This conflict over the right approach to prevention gave rise to a third framing, the framing of HIV as an issue of morality. This link between the epidemic and morality is inherent to the issue. Due to its character as an ‘acquired syndrome’, HIV has always been accompanied by a debate about moral behavior. From its beginnings, the epidemic has been associated with promiscuous ‘lifestyles’ or other harmful or risky behavior such as drug use. As a rule, prevention programs focus on behavior change, which presupposes that they divide between ‘good’ and ‘bad’ behavior. An important societal player in shaping the discourse on HIV and morality is the Russian Orthodox Church. In 2004, the Holy Synod of the Russian Orthodox Church adopted the “Concept of the Russian Orthodox Church’s Participation in Overcoming the Spread of HIV/AIDS and the Work with People Living with HIV/AIDS”, which serves as a guideline for the ROC’s approach to HIV/AIDS.59 In the document, the church described HIV as “one of the most serious threats to the CIS countries” and assured its participation in efforts to overcome the epidemic.60

An analysis of the concept shows that the Russian Orthodox Church frames HIV as an issue of morality.61 According to the church, the root causes for Russia’s epidemic are to be seen in ‘the abundance of sin and lawlessness as well as the loss of fundamental spiritual values, moral foundations and orientation in [Russian] society’.62 In opposition to secular NGOs and the state, the church therefore sees its duty in a ‘spiritual and moral appraisal of the HIV/AIDS epidemic’.63 Only this approach will enable Russia to overcome its current moral crisis. The church has an important role to play in the response to the epidemic, since it has the ‘opportunity to offer a real and rescuing alternative to the widespread vice of today, including drug use, amorality and lack of spirituality’.64

With the growing influence of the church in Russian domestic politics, the moral framing of HIV has gained widespread currency. In common public discourse, it is linked to the strengthening of so-called ‘traditional values’, which are described by the church as something fundamentally different from the values of the West. In this moral framing, HIV is thus constructed as the result of immoral behavior that had been brought to Russia through harmful Western influence. To overcome the epidemic Russia therefore needs to overcome this influence and instead strengthen its own ‘traditional values’. One can understand the moral framing thus as an ideational redefinition of Russia. In 2013, the reference to ‘traditional values’ was taken up by president Putin in his annual address to the Federal Assembly.65 In that speech Putin declared that ‘traditional values’ were threatened ‘from above’ and he saw Russia in the role of protecting these values globally: ‘We know that there are more and more people in the world, who support our position of protecting of traditional values’.66 From the context of the speech, it is clear that Putin understands ‘traditional values’ as opposed to international human rights norms, which in his view are imposed by the West.67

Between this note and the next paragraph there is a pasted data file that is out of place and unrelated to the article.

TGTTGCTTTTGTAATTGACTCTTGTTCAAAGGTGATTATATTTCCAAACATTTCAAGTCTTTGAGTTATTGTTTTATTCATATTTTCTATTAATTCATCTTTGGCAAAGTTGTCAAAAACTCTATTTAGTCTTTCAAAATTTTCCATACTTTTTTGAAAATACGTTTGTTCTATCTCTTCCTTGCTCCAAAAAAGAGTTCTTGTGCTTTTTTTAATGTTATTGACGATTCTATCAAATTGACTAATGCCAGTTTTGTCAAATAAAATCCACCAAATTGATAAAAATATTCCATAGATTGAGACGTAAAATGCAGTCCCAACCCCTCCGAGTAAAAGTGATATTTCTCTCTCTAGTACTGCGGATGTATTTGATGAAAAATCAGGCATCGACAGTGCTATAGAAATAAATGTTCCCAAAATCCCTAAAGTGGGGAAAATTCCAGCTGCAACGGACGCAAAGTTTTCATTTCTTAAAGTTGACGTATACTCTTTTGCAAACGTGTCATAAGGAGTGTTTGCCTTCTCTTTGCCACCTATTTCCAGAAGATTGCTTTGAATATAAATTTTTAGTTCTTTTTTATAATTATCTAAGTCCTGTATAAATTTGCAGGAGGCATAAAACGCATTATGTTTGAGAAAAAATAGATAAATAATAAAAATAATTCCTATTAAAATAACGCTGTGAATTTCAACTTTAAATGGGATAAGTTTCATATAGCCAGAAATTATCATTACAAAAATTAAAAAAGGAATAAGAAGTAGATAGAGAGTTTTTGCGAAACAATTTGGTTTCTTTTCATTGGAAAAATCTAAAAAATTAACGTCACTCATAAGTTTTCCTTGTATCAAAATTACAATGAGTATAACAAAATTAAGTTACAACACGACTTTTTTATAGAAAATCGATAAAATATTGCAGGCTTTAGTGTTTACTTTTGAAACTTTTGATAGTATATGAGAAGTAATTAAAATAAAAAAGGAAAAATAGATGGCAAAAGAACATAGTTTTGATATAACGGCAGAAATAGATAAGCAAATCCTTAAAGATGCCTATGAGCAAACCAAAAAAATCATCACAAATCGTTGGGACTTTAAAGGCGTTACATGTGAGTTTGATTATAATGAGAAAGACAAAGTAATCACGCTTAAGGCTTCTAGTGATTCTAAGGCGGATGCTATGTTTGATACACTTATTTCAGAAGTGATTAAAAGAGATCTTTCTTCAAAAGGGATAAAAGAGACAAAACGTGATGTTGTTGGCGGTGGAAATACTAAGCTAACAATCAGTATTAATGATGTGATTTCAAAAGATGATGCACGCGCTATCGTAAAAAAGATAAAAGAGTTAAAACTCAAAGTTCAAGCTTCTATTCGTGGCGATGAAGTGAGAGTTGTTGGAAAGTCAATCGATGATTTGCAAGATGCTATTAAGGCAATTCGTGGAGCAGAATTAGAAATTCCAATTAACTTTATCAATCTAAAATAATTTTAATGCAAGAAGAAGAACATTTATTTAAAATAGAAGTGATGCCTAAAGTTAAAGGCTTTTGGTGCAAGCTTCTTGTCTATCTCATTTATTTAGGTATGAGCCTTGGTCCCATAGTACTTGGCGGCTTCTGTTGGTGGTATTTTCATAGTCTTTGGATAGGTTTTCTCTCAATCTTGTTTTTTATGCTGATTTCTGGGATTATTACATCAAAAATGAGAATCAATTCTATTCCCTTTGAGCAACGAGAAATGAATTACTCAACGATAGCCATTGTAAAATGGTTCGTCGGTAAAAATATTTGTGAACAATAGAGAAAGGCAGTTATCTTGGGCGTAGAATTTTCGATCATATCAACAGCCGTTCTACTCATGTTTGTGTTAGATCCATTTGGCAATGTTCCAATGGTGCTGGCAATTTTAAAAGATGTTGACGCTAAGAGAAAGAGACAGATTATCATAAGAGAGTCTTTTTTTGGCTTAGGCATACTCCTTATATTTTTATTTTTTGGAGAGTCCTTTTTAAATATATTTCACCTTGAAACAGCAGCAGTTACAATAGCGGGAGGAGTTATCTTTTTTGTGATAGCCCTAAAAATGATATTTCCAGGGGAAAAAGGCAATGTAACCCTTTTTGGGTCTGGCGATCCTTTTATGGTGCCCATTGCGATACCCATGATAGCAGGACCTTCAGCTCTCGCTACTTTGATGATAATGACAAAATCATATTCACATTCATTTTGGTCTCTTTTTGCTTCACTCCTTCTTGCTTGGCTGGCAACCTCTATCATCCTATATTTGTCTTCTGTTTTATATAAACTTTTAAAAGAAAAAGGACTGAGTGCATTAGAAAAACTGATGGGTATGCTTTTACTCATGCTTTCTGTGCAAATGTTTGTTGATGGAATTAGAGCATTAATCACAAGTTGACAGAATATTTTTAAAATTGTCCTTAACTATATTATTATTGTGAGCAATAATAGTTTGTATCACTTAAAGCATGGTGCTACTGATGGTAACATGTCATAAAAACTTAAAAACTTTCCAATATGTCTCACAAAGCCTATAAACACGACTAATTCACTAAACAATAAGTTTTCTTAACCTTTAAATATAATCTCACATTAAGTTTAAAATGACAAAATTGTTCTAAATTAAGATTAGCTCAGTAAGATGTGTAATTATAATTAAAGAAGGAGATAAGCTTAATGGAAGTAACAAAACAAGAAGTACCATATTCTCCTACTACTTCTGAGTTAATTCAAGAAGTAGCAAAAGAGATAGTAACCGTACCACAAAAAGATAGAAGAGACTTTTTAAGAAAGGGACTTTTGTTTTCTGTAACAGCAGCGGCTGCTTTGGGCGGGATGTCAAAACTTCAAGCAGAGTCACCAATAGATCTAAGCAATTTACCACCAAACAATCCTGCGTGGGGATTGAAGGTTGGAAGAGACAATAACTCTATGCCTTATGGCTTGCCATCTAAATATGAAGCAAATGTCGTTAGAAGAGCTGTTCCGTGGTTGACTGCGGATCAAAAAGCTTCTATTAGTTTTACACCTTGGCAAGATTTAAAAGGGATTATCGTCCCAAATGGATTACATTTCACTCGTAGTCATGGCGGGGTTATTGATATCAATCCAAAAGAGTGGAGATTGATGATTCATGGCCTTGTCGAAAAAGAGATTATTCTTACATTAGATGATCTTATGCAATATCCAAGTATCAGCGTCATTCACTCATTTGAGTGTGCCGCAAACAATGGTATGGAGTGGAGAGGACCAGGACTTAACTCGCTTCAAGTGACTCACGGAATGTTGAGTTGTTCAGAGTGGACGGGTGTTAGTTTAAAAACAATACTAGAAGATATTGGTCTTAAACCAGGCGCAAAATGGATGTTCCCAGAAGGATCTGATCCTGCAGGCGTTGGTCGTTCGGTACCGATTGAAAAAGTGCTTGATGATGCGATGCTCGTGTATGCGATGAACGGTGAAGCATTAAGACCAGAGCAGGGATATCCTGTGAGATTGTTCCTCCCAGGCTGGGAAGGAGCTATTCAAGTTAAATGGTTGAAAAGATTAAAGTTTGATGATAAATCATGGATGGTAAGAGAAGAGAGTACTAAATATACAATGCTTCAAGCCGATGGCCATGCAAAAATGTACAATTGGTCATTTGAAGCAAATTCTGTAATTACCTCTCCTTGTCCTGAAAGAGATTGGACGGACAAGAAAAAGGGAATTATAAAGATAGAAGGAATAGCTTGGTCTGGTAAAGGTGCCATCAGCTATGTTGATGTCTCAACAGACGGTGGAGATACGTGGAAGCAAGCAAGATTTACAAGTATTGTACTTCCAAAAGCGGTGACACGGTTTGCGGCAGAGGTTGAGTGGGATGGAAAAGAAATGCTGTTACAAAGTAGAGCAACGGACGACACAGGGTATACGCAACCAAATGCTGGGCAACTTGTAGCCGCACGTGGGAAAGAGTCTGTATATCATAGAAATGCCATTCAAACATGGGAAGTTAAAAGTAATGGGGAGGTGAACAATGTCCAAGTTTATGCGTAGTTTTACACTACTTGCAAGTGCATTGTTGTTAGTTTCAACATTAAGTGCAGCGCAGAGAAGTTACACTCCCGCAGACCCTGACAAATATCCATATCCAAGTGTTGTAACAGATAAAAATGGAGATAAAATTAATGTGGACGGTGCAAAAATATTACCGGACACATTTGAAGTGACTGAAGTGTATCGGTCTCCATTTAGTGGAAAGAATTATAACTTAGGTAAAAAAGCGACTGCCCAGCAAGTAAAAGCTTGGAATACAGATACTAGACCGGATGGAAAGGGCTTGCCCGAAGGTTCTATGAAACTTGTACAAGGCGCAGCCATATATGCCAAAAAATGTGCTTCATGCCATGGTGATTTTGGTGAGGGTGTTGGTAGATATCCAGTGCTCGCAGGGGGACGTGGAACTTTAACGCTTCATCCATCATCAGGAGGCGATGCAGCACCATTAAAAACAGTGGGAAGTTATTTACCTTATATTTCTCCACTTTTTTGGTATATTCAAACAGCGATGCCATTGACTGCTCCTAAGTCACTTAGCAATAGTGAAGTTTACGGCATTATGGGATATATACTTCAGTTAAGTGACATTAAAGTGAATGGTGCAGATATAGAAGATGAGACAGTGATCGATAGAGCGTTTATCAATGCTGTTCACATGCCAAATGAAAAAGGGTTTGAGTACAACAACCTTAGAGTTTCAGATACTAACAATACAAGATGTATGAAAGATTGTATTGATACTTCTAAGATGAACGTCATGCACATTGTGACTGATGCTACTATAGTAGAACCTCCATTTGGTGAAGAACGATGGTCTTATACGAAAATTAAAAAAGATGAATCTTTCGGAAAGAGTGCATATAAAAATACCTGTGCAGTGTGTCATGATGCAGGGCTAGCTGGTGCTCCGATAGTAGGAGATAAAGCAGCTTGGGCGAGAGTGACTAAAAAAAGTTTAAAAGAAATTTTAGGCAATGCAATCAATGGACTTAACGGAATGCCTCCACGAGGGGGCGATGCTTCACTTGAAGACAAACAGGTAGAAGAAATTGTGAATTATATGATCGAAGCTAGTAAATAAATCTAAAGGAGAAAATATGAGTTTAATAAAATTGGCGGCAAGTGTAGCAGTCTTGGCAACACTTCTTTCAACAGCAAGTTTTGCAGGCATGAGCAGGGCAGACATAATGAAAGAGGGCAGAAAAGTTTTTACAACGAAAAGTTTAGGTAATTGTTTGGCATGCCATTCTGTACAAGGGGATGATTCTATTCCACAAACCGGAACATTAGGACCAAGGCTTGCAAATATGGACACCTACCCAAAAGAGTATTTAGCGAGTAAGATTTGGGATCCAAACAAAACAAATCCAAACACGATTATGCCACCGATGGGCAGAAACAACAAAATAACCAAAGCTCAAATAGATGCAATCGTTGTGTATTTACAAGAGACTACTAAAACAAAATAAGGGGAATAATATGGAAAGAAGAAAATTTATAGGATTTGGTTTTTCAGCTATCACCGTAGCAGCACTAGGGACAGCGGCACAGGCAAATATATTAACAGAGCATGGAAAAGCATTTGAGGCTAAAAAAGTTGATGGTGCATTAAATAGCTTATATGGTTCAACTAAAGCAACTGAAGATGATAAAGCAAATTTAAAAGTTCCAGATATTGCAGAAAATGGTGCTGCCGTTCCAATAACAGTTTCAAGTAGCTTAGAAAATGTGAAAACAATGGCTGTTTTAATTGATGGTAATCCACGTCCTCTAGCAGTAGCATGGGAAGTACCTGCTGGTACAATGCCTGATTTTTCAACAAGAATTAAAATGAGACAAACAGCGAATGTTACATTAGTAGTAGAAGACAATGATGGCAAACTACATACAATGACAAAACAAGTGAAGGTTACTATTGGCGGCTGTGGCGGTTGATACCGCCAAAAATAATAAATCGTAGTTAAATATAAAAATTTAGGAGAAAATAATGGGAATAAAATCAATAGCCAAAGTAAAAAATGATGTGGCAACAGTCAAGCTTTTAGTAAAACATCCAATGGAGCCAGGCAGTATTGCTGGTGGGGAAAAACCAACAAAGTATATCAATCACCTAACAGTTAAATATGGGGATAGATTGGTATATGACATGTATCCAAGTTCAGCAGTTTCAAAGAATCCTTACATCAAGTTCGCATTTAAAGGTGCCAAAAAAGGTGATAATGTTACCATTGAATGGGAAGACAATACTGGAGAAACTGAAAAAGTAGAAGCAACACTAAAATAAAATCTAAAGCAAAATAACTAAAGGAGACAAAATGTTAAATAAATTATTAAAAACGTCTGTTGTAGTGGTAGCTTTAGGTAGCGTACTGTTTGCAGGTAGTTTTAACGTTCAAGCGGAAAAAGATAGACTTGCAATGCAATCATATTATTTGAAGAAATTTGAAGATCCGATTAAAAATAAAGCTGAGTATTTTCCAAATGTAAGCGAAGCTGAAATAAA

Translated into the field of health care, the protection of ‘traditional values’ also includes the promotion of so-called ‘healthy lifestyles’. Since 2009, the Russian government has been investing in ‘healthy lifestyle promotion’, ranging from anti-drug-use and anti-alcohol campaigns and programs advocating physical activity and sports.68 The framing of HIV thus also has very practical implications. Critical observers argue, however, that in the field of HIV, Russia’s focus on healthy lifestyle promotion comes at the expense of preventis for vulnerable populations. Within civil society, many organizations have adopted the moral framing of HIV and the related discourse on healthy lifestyle promotion. There are different governmental programs that allow NGOs to apply for funding to set up programs for healthy lifestyle promotion, which can include information on HIV.69

The fourth framing of HIV in Russia is the framing of HIV as a human rights issue. This frame is supported by UNAIDS and other international health organizations as well as policy/advocacy NGOs in Russia. UNAIDS emphasizes the importance of human rights protection in the response to the epidemic. The organization states that ‘[a] human rights-based approach is essential to ending AIDS as a public health threat. Rights-based approaches create an enabling environment for successful HIV responses and affirm the dignity of people living with, or vulnerable to, HIV’.70 UNAIDS regularly organizes meeting and events that emphasize the need to protect the human rights of those, most affected by the epidemic.71 In 2016, UN experts warned that ‘the AIDS epidemic is still driven by human rights violations around the world, including discrimination, violence, punitive laws, policies and practices’.72